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It's All in the Past! - Part 7 - Reflexive Verbs

A reflexive verb generally refers to an action that reflects back on the subject (something you do to yourself or to each other). You will recognize a reflexive verb in the dictionary by the reflexive pronoun se (oneself) preceding the infinitive, as in se laver (to wash oneself).

 

Reflexive verbs usually agree… with themselves! That is, the past participle agrees in gender and number with both the subject (such as jeand the object (such as me) at the same time. For example:

 

Ce matin, je me suis réveillée avec le coq.

This morning, I woke up with the rooster.

Caption 6, Le saviez-vous? - Les expressions du poulailler

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In the example above, we assume that the subject pronoun je and the reflexive pronoun me are referring to Patricia, the speaker, so the past participle réveillé (woke up) takes an -e at the end to become feminine.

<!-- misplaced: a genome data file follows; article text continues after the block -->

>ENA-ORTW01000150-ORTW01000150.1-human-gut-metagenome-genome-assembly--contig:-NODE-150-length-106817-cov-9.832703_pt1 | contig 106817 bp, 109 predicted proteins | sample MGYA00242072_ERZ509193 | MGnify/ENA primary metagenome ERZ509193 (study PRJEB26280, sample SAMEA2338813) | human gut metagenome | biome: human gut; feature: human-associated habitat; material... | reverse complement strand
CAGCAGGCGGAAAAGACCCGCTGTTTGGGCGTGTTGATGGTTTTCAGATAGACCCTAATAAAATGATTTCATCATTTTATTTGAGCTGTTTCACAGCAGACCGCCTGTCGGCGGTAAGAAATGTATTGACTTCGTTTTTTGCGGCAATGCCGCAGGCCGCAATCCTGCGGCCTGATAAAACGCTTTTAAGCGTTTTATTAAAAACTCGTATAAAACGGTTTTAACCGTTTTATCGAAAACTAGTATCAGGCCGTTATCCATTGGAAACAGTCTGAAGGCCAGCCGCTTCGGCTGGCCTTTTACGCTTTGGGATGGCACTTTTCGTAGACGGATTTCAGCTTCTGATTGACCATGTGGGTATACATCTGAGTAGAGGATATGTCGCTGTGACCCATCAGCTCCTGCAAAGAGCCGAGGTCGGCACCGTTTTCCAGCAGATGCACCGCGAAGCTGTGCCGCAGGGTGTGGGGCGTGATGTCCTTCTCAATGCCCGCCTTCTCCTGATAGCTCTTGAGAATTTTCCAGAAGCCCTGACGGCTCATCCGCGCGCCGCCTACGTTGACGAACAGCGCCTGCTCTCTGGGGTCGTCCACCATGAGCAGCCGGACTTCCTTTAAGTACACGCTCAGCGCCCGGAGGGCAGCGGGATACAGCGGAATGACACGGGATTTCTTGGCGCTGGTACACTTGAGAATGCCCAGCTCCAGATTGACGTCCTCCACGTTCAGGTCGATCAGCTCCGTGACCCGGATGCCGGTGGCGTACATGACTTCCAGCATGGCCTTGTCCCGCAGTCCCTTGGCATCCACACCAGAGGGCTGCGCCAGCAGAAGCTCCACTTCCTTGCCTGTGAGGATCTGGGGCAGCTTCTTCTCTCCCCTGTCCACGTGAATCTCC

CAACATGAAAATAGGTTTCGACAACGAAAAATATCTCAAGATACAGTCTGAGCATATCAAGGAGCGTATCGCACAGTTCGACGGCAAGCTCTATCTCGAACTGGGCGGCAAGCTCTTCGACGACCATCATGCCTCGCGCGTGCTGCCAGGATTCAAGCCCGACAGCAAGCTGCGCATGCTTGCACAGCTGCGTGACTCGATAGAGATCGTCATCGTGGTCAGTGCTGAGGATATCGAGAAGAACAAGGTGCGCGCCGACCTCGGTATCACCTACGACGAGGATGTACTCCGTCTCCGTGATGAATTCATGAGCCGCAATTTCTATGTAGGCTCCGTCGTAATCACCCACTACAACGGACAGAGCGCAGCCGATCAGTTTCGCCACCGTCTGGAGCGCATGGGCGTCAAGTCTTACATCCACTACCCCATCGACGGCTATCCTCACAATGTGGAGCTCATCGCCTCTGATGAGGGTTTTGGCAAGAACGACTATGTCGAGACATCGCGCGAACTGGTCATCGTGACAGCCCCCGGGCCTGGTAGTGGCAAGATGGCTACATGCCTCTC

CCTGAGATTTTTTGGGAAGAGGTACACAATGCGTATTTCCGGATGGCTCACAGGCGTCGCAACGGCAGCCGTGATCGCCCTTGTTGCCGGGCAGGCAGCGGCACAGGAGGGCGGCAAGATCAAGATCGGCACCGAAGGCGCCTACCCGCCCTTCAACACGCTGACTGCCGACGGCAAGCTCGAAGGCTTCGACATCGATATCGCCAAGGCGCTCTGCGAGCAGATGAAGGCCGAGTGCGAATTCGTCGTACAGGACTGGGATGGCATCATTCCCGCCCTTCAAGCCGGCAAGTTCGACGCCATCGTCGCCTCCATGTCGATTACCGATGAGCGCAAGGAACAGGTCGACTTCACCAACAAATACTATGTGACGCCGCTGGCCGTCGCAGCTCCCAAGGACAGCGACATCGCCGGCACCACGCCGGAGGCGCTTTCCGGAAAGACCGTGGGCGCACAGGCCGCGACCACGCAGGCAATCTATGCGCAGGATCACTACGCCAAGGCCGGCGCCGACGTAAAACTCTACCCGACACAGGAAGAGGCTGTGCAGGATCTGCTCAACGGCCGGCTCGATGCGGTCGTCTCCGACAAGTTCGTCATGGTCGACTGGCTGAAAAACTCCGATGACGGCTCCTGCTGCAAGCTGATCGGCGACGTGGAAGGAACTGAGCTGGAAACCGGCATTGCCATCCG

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On the other hand, in the example below, the husband wakes up his wife. In this case, the verb réveiller (to wake [someone] up) is no longer reflexive. 

 

Il a même réveillé sa femme qui dormait.

He even woke up his wife, who was sleeping.

Caption 52, Dao Evolution - Noël pour les sans-abris